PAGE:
Julian Assange will not survive extradition to the United States, Pamela Anderson, who became one of the first to visit the whistleblower in a British prison, told TMZ.
The former Baywatch star, who used to visit the Australian-born journalist while he was holed up at the Ecuadorian Embassy in London, is "deeply concerned" about him and his well-being, and told the network that "we're talking about saving somebody's life".
"Seeing him today for the first time… I just know that it's very urgent and it's really important that people know who he really is, and we don't allow him to be extradited because I don't believe that he will be safe in Americans' hands. We need to keep him in the public eye, we need to keep talking about it and we need to give as much support as we can for this person who has just trying to tell us the truth, the truth that we all deserve to know", she said.
Following her Tuesday visit to London's Belmarsh high security jail, where Assange is currently being held, Anderson, alongside WikiLeaks Editor-in-Chief Kristinn Hrafnsson, told reporters that Julian is an innocent person and does not deserve to be in a super-max prison.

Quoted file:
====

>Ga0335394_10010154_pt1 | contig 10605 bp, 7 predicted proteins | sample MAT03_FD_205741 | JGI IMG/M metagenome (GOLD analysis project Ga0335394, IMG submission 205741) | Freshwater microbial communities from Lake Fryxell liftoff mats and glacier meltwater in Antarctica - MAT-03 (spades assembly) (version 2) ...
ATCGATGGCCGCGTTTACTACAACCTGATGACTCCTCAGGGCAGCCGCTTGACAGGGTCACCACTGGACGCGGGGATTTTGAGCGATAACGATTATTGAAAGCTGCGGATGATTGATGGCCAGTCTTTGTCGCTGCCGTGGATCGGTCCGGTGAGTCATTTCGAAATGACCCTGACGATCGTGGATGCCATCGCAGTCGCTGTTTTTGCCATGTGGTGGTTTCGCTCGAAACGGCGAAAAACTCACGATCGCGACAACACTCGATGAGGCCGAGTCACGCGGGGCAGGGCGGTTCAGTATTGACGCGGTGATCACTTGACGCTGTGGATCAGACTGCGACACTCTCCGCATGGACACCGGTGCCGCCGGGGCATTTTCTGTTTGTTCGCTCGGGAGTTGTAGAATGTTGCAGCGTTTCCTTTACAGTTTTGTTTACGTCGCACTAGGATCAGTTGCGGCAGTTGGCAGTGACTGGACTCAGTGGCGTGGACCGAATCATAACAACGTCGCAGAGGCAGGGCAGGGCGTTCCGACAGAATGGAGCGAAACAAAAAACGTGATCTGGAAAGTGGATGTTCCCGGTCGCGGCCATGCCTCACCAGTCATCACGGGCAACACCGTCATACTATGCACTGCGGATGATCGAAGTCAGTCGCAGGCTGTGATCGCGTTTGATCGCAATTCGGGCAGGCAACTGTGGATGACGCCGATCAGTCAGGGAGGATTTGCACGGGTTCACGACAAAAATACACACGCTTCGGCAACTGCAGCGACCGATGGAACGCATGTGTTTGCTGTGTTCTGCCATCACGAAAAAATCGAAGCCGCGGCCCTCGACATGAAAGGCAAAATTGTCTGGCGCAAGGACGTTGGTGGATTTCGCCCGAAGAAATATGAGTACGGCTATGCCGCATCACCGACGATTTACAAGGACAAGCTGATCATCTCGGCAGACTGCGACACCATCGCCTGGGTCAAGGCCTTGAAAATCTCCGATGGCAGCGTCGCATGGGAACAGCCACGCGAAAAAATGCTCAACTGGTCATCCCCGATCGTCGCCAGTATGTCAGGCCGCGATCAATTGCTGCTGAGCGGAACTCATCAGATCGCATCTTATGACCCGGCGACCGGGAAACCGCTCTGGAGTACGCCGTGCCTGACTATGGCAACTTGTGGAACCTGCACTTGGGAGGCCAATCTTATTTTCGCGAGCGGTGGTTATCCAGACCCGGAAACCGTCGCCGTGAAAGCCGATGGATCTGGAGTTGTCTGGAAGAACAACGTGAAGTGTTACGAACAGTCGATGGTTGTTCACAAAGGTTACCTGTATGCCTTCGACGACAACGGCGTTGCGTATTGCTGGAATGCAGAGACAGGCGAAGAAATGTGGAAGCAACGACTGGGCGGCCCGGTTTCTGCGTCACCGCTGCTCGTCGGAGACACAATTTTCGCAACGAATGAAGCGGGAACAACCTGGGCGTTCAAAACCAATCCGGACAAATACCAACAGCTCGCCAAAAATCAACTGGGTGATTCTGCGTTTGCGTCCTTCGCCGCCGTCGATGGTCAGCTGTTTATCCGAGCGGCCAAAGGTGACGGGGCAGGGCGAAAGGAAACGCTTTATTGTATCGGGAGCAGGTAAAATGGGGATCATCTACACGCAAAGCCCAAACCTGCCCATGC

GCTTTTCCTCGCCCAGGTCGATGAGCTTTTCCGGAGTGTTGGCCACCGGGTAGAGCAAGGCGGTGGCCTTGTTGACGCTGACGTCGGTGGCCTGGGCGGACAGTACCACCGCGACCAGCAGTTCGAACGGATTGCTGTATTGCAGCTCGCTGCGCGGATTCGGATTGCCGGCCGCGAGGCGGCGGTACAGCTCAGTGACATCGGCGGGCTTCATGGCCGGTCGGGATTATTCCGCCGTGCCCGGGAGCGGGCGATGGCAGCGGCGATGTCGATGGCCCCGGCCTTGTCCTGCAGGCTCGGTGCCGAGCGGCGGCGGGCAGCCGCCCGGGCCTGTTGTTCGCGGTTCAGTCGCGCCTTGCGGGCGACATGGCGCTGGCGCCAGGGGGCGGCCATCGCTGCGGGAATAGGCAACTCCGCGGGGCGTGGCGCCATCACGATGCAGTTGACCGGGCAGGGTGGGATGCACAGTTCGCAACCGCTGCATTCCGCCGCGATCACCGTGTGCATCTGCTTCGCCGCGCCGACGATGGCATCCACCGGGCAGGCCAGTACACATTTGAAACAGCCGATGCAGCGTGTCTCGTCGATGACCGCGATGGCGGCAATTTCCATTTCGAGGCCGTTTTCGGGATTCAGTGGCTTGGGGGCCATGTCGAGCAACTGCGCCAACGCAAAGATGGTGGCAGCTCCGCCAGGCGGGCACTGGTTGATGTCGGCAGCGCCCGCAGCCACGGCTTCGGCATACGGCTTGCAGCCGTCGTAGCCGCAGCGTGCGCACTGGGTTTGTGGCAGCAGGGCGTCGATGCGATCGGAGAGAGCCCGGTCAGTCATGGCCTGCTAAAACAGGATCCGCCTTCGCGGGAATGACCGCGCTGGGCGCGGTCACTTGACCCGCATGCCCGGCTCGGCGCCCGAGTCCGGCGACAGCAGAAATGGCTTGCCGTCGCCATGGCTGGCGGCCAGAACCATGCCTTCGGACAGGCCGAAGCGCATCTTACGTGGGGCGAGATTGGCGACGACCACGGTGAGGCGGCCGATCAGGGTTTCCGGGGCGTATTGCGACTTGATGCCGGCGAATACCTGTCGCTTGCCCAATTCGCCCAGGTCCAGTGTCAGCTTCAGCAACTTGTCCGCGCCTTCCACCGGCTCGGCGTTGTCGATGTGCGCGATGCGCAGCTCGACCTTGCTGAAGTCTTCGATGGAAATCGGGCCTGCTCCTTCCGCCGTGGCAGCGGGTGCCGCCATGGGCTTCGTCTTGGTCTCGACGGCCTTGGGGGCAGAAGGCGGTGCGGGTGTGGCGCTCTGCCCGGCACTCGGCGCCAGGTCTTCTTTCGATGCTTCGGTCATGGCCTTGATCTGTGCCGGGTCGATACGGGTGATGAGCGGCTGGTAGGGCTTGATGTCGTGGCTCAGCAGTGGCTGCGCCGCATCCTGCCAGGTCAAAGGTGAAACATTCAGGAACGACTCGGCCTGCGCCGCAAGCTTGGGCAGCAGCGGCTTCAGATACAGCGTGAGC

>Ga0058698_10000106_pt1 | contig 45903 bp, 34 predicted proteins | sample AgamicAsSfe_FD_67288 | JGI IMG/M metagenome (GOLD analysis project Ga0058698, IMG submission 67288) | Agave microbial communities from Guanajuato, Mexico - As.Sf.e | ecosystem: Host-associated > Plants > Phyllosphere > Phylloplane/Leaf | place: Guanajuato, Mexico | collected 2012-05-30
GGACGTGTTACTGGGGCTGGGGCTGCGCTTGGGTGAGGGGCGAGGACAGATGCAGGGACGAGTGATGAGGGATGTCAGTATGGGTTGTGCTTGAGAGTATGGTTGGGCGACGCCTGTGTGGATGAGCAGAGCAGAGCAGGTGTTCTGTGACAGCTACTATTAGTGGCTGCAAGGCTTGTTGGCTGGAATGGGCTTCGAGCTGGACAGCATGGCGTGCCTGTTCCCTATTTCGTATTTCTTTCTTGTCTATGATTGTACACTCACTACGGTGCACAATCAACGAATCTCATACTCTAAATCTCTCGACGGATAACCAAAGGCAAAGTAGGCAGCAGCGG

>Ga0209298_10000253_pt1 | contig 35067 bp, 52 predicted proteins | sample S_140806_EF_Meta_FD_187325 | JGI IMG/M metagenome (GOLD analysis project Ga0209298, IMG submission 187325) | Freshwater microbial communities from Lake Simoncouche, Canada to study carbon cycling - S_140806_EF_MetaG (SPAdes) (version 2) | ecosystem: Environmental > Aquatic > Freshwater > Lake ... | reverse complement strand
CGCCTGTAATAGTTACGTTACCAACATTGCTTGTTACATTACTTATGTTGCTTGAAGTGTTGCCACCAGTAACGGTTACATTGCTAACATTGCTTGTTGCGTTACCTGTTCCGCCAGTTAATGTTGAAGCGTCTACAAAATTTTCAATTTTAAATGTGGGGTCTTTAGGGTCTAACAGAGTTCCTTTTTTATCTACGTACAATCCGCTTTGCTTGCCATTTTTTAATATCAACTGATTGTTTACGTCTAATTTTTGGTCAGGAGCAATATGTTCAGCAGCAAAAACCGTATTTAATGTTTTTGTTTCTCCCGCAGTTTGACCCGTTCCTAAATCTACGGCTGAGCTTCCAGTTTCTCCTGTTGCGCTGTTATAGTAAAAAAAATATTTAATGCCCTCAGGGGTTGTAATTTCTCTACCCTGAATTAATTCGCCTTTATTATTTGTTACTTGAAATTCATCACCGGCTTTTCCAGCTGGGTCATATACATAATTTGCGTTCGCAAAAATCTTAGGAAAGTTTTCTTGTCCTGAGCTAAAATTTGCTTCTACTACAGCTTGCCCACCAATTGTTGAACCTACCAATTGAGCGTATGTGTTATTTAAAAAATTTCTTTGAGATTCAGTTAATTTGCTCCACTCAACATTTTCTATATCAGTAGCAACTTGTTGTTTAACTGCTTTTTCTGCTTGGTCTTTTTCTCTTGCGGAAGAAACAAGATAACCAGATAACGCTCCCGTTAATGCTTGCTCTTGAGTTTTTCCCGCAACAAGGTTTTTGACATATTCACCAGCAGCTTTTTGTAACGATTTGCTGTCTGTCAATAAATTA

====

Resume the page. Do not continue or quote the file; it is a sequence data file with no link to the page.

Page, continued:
The human and animal rights activist lamented the shocking condition the journalist has to live in, namely the fact that he's been cut off from the whole world, being unable to speak to his family and friends.
"We just have to keep fighting because it's unfair, he's sacrificed so much to bring the truth out and we deseve the truth. And that's all I can say", Anderson said.
On 2 May, a London court sentenced Julian Assange to 50 weeks in prison for breaching his bail conditions by taking asylum in the Ecuadorian Embassy in 2012.
Julian Assange, who had been living in the Ecuadorian Embassy in London for seven years, was arrested by British police on 11 April after Quito revoked his asylum status.
The whistleblower now faces extradition to the United States on charges of conspiring to hack into a government computer to leak classified information. According to media reports, he is likely to face additional charges if extradited to the United States.
Assange, who lept into the international limelight after his brainchild WikiLeaks published classified documents about US military operations in Iraq and Afghanistan, Guantanamo Bay secrets and State Department Cables, received asylum in the Ecuadorian Embassy in 2012 to avoid extradition to Sweden.
The journalist has consistently denied sexual assault allegations, brought up against him in Sweden, stressing that they were politically motivated and designed to have him extradited to the United States since the charges followed the leak of classified war logs.